It is also often said and thought that cargo ventilation should not be carried out during periods of rain. Whilst this might appear to be logically obvious, there are circumstances where, even though it is raining, the dewpoint temperature of the air inside the hold is greater than the ambient temperature and ventilation should be carried out. Clearly, steps must be taken to prevent the ingress of rainwater to the hold and cargo hold vents are usually fitted with jalousies4 for that purpose.


Grain cargoes are frequently carried under fumigation, a process of placing fumigant tablets in the cargo that react chemically with water vapour to produce fumigant gas (typically phosphine). Ventilation should be restricted for the first 7-10 days of the voyage before venting off the fumigant gas. It also requires further precautions by the crew to ensure they are not exposed to toxic fumes when entering the cargo spaces during the course of the voyage to monitor the dew point temperatures. It may be that the carrier must obtain specialist advice as to how to properly care for the cargo in these circumstances.

Burden Of Proof

The contractual regime under The Hague Rules or The Hague-Visby Rules does not alter the position in respect of the burden of proof in bailment. In that case, the starting point for any cargo damage claim caused by a failure to care for the cargo is to establish that the cargo was loaded in good condition but arrived in a damaged or deteriorated condition.  The claimant then has a sustainable cause of action.

At this point, the legal and evidential burden of proof shifts to the carrier to demonstrate that they have complied with their Art. III (2) obligation to properly and carefully care for the cargo. In the circumstances described above, a claimant would expect to see complete copies of contemporaneous ventilation logs and deck logs that demonstrate that the carrier monitored and recorded temperatures both inside and outside the cargo spaces and did (or did not) ventilate the cargo accordingly.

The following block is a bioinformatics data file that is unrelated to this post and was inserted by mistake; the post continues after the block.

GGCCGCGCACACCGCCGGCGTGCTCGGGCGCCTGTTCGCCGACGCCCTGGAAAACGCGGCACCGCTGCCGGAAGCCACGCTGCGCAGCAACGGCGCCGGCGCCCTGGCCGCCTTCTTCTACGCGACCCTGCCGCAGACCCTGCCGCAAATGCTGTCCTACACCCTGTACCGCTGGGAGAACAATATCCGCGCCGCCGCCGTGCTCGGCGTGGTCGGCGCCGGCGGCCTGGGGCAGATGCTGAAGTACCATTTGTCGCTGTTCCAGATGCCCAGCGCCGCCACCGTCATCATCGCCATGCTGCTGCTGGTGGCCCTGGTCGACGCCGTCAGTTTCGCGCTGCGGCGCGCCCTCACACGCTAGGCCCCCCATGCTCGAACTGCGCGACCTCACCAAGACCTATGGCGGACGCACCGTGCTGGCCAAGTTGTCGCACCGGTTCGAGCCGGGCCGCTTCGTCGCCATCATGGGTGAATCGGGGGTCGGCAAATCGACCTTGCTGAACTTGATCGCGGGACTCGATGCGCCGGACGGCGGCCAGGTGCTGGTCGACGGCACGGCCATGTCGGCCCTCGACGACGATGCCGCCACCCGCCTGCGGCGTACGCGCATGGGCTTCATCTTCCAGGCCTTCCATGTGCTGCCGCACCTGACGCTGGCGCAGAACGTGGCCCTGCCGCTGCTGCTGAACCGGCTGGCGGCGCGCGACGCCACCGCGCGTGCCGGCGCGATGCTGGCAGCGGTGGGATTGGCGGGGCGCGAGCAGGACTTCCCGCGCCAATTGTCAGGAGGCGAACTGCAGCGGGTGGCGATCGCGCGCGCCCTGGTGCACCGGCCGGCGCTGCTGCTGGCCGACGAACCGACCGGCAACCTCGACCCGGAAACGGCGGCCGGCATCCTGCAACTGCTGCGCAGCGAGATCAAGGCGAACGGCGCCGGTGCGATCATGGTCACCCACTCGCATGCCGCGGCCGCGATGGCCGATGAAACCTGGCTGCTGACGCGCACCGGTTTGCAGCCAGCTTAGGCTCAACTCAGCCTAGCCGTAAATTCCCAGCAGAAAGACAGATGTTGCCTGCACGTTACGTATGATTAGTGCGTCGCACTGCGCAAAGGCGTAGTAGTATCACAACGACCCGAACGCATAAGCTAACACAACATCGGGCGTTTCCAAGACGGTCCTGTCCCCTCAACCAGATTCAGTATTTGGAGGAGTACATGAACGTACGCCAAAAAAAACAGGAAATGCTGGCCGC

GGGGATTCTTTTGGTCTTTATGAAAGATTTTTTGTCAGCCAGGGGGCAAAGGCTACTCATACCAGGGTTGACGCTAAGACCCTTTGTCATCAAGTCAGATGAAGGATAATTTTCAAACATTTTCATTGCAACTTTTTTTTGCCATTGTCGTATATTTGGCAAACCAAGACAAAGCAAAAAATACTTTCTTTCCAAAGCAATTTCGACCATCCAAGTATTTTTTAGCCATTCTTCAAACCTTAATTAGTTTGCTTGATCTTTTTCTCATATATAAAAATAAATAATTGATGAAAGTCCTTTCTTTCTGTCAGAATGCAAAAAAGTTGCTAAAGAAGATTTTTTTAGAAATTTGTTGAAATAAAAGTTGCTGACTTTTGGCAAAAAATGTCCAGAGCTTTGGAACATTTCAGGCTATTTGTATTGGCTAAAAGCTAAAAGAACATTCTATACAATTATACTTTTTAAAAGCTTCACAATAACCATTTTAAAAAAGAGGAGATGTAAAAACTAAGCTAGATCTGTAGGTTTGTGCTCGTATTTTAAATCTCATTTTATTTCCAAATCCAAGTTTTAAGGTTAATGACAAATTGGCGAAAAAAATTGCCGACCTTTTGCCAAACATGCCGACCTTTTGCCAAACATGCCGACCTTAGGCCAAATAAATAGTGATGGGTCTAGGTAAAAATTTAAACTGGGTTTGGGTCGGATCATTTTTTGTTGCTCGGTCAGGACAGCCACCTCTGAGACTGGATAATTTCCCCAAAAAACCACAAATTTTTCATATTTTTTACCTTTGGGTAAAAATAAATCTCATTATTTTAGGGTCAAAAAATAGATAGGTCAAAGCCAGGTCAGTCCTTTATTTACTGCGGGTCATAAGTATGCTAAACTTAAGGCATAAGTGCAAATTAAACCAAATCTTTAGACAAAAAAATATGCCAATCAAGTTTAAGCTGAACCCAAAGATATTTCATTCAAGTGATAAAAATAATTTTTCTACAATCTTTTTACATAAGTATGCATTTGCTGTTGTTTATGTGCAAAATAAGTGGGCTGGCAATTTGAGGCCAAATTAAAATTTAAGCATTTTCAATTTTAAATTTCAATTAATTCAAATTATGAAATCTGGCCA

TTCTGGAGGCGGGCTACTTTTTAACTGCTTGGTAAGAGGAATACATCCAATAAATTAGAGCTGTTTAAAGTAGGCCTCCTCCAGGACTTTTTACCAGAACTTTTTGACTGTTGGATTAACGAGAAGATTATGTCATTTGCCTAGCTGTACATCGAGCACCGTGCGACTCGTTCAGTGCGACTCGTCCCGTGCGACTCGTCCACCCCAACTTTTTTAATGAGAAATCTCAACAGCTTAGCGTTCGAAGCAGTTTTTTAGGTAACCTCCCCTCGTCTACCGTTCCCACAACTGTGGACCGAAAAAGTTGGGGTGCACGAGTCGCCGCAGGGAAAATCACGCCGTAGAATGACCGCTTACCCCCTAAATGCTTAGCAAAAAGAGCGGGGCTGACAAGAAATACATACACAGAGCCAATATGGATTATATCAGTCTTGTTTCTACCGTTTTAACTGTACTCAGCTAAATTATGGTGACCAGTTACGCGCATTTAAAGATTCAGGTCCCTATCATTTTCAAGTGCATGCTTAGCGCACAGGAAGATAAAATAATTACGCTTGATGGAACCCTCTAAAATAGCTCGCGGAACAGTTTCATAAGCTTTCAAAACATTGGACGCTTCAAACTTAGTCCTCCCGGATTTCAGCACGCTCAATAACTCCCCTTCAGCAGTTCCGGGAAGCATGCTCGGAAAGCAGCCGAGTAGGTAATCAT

It is often argued by carriers that wet and/or moisture damage to hygroscopic cargoes, like grain, is caused by an inherent vice (Art. IV (2)(m)) of the cargo. This is on the basis that the moisture that caused the damage came from the cargo itself.  However, in order to successfully rely on this defence, it must be proved by the carrier either:

  1. That the carrier was not negligent. Put another way, the carrier implemented every available measure, taking into account the nature of the cargo, to prevent the damage from occurring (i.e. implemented a sound system to care for the cargo according to market practice), but yet the cargo arrived damaged anyway; or
  2. That the carrier was negligent but, even if the carrier had implemented a sound system to care for the cargo according to market practice, the cargo would have arrived damaged in any event (i.e. the carrier's negligence was not causative).

Proving either of the above satisfies the definition of inherent vice in The Hague Rules or the Hague-Visby Rules, being a cargo that is unable to withstand the normal rigours of the contractual voyage5.  Of course if the carrier cannot disprove their negligence (or that their negligence was not causative), the negligence will negate the defence.

For more about the burden of proof in cargo claims please see our earlier article on the Supreme Court decision in VOLCAFE v CSAV, here.


Caring for the cargo is a fundamental obligation of a carrier. Issues relating to whether a carrier has discharged this obligation must be considered carefully with the necessary expertise (often requiring the input of a master mariner or scientific expert). The carrier must also make full documentary disclosure of the steps they implemented and making a request for this documentation at an early stage is essential.

The Supreme Court decision in VOLCAFE v CSAV was welcomed by cargo interests and their insurers because it reflects the reality that whilst cargo remains in the custody and care of a carrier, it is the carrier who is best placed to prove whether they have implemented a sound system to care for the cargo and that they have not been negligent in that process.

Every case should be considered on its own facts and if you have any questions in relation to this article, we are happy to assist.


1 Molecules of water vapour are present in the interstices between the individual grains of cargo.

The dew point is the temperature to which air must be cooled to become saturated with water vapour. When cooled further, the airborne water vapour will condense to form liquid water (dew).

3  Instrument consisting of wet-bulb and dry-bulb thermometers, the difference in the two thermometer readings being used to determine humidity. Available from Amazon for £30.

4 Blind or shutter made with horizontal slats that can be adjusted to admit light and air but exclude rain.

5 “[The cargo] deteriorated in condition by its own want of power to bear the ordinary transit in a ship”

Per Gorell Barnes J in The Barcore [1896] P 294